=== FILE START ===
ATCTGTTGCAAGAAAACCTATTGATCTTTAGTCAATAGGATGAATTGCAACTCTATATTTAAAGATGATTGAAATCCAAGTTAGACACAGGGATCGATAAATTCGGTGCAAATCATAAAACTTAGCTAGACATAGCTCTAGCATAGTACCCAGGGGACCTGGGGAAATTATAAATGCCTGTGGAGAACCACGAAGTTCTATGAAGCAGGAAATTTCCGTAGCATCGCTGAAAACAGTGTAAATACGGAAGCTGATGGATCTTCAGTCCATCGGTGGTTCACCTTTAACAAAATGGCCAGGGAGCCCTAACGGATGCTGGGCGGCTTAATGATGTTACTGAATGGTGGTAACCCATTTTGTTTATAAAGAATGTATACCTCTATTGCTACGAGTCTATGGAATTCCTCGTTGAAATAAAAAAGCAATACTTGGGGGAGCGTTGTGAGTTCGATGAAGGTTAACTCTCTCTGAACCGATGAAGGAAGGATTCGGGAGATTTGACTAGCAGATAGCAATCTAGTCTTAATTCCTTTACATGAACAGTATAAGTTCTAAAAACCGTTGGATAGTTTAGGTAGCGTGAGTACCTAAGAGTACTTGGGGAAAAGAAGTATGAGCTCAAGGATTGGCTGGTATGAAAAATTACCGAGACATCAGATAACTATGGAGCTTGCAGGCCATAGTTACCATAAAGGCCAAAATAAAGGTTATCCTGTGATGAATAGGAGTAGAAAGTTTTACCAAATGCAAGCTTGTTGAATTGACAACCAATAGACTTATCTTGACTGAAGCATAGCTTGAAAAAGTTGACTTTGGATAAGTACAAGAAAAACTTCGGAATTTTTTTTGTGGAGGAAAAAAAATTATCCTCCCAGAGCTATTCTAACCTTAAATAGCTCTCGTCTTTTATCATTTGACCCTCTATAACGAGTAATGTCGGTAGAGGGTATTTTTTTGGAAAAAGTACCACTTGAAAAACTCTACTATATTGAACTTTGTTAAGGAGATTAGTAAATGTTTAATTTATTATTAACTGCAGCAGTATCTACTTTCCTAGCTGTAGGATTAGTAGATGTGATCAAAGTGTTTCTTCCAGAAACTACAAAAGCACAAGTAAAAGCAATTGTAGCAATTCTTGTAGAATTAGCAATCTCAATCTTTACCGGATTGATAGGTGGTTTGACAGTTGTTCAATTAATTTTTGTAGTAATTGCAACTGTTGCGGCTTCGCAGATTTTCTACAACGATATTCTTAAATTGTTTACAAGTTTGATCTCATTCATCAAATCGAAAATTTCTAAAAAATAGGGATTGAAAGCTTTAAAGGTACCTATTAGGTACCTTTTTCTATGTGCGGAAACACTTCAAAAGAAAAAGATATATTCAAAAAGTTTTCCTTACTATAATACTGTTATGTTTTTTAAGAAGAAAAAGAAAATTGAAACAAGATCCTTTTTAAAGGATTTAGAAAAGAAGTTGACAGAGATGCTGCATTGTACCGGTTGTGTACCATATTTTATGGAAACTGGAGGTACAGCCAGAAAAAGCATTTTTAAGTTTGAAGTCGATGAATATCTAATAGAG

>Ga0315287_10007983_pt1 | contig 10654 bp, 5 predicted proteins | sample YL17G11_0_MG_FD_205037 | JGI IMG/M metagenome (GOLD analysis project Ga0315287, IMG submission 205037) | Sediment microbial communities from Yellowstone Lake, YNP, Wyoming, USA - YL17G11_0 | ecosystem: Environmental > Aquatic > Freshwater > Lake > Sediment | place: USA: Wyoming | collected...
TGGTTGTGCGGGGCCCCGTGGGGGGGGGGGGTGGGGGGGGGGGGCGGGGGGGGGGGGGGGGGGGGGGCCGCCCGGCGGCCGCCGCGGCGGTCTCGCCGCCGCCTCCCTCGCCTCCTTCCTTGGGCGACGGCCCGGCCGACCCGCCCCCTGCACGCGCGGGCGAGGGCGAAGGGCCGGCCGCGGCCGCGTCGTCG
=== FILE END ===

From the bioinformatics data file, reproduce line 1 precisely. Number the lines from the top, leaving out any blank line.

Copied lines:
ATCTGTTGCAAGAAAACCTATTGATCTTTAGTCAATAGGATGAATTGCAACTCTATATTTAAAGATGATTGAAATCCAAGTTAGACACAGGGATCGATAAATTCGGTGCAAATCATAAAACTTAGCTAGACATAGCTCTAGCATAGTACCCAGGGGACCTGGGGAAATTATAAATGCCTGTGGAGAACCACGAAGTTCTATGAAGCAGGAAATTTCCGTAGCATCGCTGAAAACAGTGTAAATACGGAAGCTGATGGATCTTCAGTCCATCGGTGGTTCACCTTTAACAAAATGGCCAGGGAGCCCTAACGGATGCTGGGCGGCTTAATGATGTTACTGAATGGTGGTAACCCATTTTGTTTATAAAGAATGTATACCTCTATTGCTACGAGTCTATGGAATTCCTCGTTGAAATAAAAAAGCAATACTTGGGGGAGCGTTGTGAGTTCGATGAAGGTTAACTCTCTCTGAACCGATGAAGGAAGGATTCGGGAGATTTGACTAGCAGATAGCAATCTAGTCTTAATTCCTTTACATGAACAGTATAAGTTCTAAAAACCGTTGGATAGTTTAGGTAGCGTGAGTACCTAAGAGTACTTGGGGAAAAGAAGTATGAGCTCAAGGATTGGCTGGTATGAAAAATTACCGAGACATCAGATAACTATGGAGCTTGCAGGCCATAGTTACCATAAAGGCCAAAATAAAGGTTATCCTGTGATGAATAGGAGTAGAAAGTTTTACCAAATGCAAGCTTGTTGAATTGACAACCAATAGACTTATCTTGACTGAAGCATAGCTTGAAAAAGTTGACTTTGGATAAGTACAAGAAAAACTTCGGAATTTTTTTTGTGGAGGAAAAAAAATTATCCTCCCAGAGCTATTCTAACCTTAAATAGCTCTCGTCTTTTATCATTTGACCCTCTATAACGAGTAATGTCGGTAGAGGGTATTTTTTTGGAAAAAGTACCACTTGAAAAACTCTACTATATTGAACTTTGTTAAGGAGATTAGTAAATGTTTAATTTATTATTAACTGCAGCAGTATCTACTTTCCTAGCTGTAGGATTAGTAGATGTGATCAAAGTGTTTCTTCCAGAAACTACAAAAGCACAAGTAAAAGCAATTGTAGCAATTCTTGTAGAATTAGCAATCTCAATCTTTACCGGATTGATAGGTGGTTTGACAGTTGTTCAATTAATTTTTGTAGTAATTGCAACTGTTGCGGCTTCGCAGATTTTCTACAACGATATTCTTAAATTGTTTACAAGTTTGATCTCATTCATCAAATCGAAAATTTCTAAAAAATAGGGATTGAAAGCTTTAAAGGTACCTATTAGGTACCTTTTTCTATGTGCGGAAACACTTCAAAAGAAAAAGATATATTCAAAAAGTTTTCCTTACTATAATACTGTTATGTTTTTTAAGAAGAAAAAGAAAATTGAAACAAGATCCTTTTTAAAGGATTTAGAAAAGAAGTTGACAGAGATGCTGCATTGTACCGGTTGTGTACCATATTTTATGGAAACTGGAGGTACAGCCAGAAAAAGCATTTTTAAGTTTGAAGTCGATGAATATCTAATAGAG